This could be tested. For example, if we were to blindfold the tracker, that should not dampen any psychic ability to track, right? If it turns out that trackers can still track accurately while blindfolded, then I guess psychic power remains an open possibility. If, on the other hand, they can't, then it seems very likely that tracking accurately relies to some degree on being able to see things in the environment. Do you agree?
    In the studies I am aware of, such as the one mentioned above, the dowsers were allowed to go about their dowsing in exactly the way they normally would, with all of the equipment they said they required. Also, importantly, they were asked in advance of doing the experiment about whether they thought anything in the setup of the test would prevent their abilities from operating as they normally would. Any complaints or objections as to the conditions of the test were dealt with by making suitable modifications to the test protocol, until both testers and dowsers were confident the test was fair.

    Maybe you've been reading about have been low-quality ones. Probably bad luck for happening to stumble across poorly designed studies. I assure you, there have been many well designed ones.
    The test I mentioned did all the things you suggest. Skeptical investigators did not choose which pipe would contain water, for instance and did not communicate with the dowsers during the test. The kinds of biases you are worried about were avoided. All the dowsers had to do was to perform as they said they could, under conditions they agreed were fair.
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  5. Bondo Registered Member

    The tests your referring to was to see whether the dowsers could detect water in a pipe or not. Obviously this is a "psychic" test similar to one ball hidden in three cups or the container test. It's not a valid dowsing test it's a psychic test designed to fail. When they changed the context and environment they biased the results of the tests which is amateur science at best.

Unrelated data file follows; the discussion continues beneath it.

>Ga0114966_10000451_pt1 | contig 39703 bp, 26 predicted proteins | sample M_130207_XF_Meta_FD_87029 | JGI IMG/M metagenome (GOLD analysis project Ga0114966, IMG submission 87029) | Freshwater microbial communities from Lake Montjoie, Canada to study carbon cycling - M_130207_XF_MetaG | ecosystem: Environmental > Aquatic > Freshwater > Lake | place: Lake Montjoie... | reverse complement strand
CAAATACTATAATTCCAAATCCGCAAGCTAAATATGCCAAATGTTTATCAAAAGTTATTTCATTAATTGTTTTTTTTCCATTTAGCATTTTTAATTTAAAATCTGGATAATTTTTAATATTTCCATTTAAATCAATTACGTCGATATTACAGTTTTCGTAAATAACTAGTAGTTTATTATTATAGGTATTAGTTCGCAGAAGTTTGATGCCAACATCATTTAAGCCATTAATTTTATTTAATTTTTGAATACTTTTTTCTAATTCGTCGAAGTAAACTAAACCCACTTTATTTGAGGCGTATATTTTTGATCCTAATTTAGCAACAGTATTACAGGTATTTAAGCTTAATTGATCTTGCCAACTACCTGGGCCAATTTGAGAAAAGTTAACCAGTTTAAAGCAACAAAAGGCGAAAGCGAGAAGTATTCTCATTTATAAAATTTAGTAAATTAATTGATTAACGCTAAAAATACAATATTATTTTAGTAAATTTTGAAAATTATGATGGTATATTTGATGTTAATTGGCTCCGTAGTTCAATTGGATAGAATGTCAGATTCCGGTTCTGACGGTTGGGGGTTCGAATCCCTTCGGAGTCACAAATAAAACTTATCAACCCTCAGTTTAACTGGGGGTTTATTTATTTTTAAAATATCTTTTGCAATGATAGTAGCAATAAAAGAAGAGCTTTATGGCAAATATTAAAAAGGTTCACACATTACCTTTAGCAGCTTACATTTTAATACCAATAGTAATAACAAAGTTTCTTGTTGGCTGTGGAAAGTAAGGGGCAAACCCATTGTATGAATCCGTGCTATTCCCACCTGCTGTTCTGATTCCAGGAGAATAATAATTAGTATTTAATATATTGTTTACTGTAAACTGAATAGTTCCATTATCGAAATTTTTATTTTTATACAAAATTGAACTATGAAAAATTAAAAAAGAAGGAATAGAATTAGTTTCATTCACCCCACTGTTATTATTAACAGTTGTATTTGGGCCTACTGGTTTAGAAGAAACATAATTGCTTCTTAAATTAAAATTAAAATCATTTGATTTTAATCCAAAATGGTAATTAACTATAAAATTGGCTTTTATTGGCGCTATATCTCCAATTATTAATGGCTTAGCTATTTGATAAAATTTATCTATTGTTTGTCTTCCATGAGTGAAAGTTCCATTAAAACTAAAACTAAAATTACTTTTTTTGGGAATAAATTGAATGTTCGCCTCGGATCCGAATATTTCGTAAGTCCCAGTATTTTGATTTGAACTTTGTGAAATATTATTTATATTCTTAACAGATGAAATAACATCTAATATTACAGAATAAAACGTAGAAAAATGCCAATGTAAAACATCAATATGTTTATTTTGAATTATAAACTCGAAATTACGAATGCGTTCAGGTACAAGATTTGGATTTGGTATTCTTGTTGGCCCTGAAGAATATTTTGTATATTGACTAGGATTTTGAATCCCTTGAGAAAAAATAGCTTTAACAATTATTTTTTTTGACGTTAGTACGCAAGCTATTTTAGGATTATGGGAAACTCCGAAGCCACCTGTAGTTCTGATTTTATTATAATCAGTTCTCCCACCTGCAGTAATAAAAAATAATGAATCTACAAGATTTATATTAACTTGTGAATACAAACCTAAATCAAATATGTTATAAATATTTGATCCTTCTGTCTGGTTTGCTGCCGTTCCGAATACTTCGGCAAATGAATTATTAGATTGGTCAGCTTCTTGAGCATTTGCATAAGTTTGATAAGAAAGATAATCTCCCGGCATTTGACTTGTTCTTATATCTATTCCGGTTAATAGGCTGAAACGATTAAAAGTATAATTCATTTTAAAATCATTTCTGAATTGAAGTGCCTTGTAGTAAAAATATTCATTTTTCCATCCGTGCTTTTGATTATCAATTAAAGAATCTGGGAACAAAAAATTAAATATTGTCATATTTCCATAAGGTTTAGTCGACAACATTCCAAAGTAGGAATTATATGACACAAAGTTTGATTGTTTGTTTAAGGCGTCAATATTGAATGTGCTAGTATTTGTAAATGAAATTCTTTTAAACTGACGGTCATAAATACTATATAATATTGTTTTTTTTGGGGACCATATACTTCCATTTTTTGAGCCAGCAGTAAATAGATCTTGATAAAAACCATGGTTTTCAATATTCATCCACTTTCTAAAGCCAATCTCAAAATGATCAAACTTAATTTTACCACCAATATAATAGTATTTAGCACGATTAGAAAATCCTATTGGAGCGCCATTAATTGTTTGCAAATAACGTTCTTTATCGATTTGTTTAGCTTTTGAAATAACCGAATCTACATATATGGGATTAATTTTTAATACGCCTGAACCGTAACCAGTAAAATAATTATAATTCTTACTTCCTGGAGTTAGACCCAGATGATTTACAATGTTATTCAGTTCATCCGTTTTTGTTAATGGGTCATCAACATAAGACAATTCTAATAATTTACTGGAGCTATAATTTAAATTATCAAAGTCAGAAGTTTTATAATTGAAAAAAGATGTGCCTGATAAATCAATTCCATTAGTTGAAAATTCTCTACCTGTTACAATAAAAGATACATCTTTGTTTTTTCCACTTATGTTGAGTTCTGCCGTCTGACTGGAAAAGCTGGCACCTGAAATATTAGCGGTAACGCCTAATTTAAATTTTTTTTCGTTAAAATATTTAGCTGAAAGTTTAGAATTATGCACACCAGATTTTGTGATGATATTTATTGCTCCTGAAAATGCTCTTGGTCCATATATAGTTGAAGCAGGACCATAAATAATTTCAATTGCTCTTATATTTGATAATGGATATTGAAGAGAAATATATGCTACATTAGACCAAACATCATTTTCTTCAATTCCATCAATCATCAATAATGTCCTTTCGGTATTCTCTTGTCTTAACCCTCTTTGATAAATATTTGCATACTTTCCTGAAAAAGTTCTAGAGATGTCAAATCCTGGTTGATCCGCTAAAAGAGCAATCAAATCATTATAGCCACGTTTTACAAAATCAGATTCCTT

I'm not claiming trackers are psychic, I used them as an example to show how some skilled people can use there senses like vision to detect very small environmental changes. I believe something similar to this could explain the dowsing phenomena. For example, a dog can smell a person a mile away which could seem psychic to some but we all know it isn't.

    I would automatically reject the water in a pipe test you mentioned as biased on several levels.
    It is inherently flawed because:
    1)It is a psychic test similar to the ball in a container test not a credible dowsing test. They simply replaced the containers with pipes and the ball with water. It's not even very clever and any rational person should have been able to see the flaws. I would automatically reject the test as biased.

    2)Any credible test must try to replicate the natural conditions which led to questions and testing in the first place. For example, I would go to other acreages similar to my own and dowse then have the land owner show where all the buried lines actually are after the fact. Now we have a meaningful comparison between where dowsing thought any buried lines were and where they really are. You do realize this is vastly different from the flawed water in a pipe psychic test don't you?.